Urinary incontinence is defined as any involuntary leakage of urine. It is extremely common in the elderly, whereas 1 in 10 people aged 65 or older have these issues.
Incontinence transpires when the muscles in the bladder contract or the surrounding urethra muscles ease without warning. The symptoms vary from slight leaking of urine to uncontainable soaking.
Bladder control problems can be embarrassing and often times many individuals hide it from everyone including their doctor. Incontinence can be treated and controlled in most cases if not cured.
Types of Urinary Incontinence:
- Urine leaks during lifting, coughing, laughing, sneezing, exercise, or other activities that put stress on the bladder. A shifting bladder or weakened muscles around the pelvic region could be the reason for the leakage.
- The inability to hold urine in the bladder long enough to make it to the restroom in time. People with health conditions such as uterus, bladder or prostate cancer, Alzheimer’s disease, multiple sclerosis, interstitial cystitis, inflamed prostate, diabetes, stroke, etc. may struggle with Urge Incontinence.
- The inability to completely empty the bladder and small amounts of urine leaks. This may be caused by diabetes, enlarged prostate blockage in men, or a spinal cord injury. Another reason this occurs is due to when the urethra is blocked from urinary or kidney stones, prostatitis, birth defect, or bladder surgery.
- Caused by disorders such as arthritis, which makes it difficult to move making it hard to get to the restroom in a timely manner.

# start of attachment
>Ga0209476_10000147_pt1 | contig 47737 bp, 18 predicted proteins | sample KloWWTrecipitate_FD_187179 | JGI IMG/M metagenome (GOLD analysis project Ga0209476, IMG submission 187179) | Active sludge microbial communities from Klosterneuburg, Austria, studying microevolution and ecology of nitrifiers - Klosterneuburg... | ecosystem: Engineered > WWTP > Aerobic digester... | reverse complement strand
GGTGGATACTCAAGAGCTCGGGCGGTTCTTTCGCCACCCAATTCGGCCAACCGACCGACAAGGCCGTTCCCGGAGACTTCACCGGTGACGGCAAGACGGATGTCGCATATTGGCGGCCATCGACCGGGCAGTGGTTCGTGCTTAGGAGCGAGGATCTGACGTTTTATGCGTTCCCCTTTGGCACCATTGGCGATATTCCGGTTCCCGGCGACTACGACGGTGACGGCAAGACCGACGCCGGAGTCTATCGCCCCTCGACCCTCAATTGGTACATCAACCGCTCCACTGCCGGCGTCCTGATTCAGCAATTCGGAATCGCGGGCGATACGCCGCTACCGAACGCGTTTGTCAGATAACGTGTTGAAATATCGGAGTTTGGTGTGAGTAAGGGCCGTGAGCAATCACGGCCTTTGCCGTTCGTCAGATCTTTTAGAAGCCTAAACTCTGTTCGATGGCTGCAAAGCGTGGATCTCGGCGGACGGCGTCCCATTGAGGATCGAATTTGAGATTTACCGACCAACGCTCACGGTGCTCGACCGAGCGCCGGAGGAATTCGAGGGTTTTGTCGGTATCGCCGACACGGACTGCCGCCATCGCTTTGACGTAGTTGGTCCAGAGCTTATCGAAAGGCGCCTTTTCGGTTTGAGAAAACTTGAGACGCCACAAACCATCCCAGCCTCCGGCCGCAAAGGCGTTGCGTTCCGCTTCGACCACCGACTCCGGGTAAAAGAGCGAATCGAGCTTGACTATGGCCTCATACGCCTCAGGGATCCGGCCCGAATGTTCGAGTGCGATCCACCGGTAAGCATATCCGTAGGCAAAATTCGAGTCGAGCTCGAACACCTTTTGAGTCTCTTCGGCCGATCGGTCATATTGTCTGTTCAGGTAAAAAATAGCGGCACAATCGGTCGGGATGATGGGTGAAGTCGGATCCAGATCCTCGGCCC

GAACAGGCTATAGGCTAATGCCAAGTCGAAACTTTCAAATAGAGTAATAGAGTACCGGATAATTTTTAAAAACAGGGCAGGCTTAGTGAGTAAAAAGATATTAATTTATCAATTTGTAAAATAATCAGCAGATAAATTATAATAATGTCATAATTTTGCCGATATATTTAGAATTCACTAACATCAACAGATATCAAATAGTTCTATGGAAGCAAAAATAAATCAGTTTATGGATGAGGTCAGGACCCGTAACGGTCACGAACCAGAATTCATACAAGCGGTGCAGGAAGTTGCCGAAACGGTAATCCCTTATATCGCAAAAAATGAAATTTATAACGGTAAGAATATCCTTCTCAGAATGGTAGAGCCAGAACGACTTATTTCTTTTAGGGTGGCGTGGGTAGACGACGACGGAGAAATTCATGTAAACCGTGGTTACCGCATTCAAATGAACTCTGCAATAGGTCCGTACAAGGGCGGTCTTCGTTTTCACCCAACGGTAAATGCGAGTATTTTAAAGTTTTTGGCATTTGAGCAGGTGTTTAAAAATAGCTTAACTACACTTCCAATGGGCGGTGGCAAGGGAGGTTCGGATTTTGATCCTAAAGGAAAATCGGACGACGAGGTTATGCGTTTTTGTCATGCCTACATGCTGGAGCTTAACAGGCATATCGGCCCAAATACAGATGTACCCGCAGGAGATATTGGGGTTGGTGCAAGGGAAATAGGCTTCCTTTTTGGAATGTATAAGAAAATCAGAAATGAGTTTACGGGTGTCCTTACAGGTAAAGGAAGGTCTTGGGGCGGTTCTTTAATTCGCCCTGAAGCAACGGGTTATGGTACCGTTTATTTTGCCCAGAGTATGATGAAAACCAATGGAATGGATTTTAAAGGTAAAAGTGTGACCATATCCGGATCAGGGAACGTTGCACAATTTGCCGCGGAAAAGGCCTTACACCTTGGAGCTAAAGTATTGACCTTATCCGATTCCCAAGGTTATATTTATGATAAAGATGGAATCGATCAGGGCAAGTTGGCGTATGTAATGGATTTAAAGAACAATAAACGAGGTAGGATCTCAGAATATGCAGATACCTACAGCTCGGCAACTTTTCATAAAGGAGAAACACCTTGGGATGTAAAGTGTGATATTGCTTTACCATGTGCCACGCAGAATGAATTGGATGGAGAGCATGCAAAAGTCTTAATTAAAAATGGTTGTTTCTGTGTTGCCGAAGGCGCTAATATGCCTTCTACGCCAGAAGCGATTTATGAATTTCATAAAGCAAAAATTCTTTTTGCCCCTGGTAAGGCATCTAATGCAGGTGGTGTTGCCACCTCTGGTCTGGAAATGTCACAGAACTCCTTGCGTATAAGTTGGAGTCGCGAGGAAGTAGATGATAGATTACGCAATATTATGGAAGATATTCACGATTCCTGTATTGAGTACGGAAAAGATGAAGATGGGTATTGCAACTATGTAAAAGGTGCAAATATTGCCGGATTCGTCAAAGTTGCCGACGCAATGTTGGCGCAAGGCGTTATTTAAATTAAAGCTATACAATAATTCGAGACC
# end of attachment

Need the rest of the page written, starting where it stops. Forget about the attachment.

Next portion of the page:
How is urinary incontinence diagnosed?
The doctor will collect all personal medical history asking about any symptoms your are experiencing along with any medicines you currently use. A number of continence tests may be performed such as a test that measures how well you
empty your bladder.
In addition, blood and urine tests may be performed. The doctor may also ask you to keep a log of when you urinate along with when you experience leakage. Patterns may identify which type of incontinence you are experiencing.
If you experience any of the following signs, go see your doctor as the see may be indicative of an underlying problem or condition that should be treated.
- Inability to urinate
- Leakage of urine
- Pain during urination
- Increased urinary frequency
- Blood in urine
- Lower abdominal pain
- Lower back pain
- Frequent bladder infections
- Changes in urination
Steps toward prevention
If you experience any of the following signs, go see your doctor as the se may be indicative of an underlying problem or condition that should be treated.
- Drink plenty of water, a minimum of eight to twelve glasses each day
- Lose weight if you are overweight
- Avoid or limit the use of nonprescription medicines, like those for cough/cold,
diuretics, antidepressants and antihistamines when they aren’t necessary
- Don’t smoke and avoid overconsumption of alcohol and coffee
- Practice Kegel exercises daily (contracting the muscles that control urination)
- Avoid constipation by eating many fruits, vegetables and whole grains
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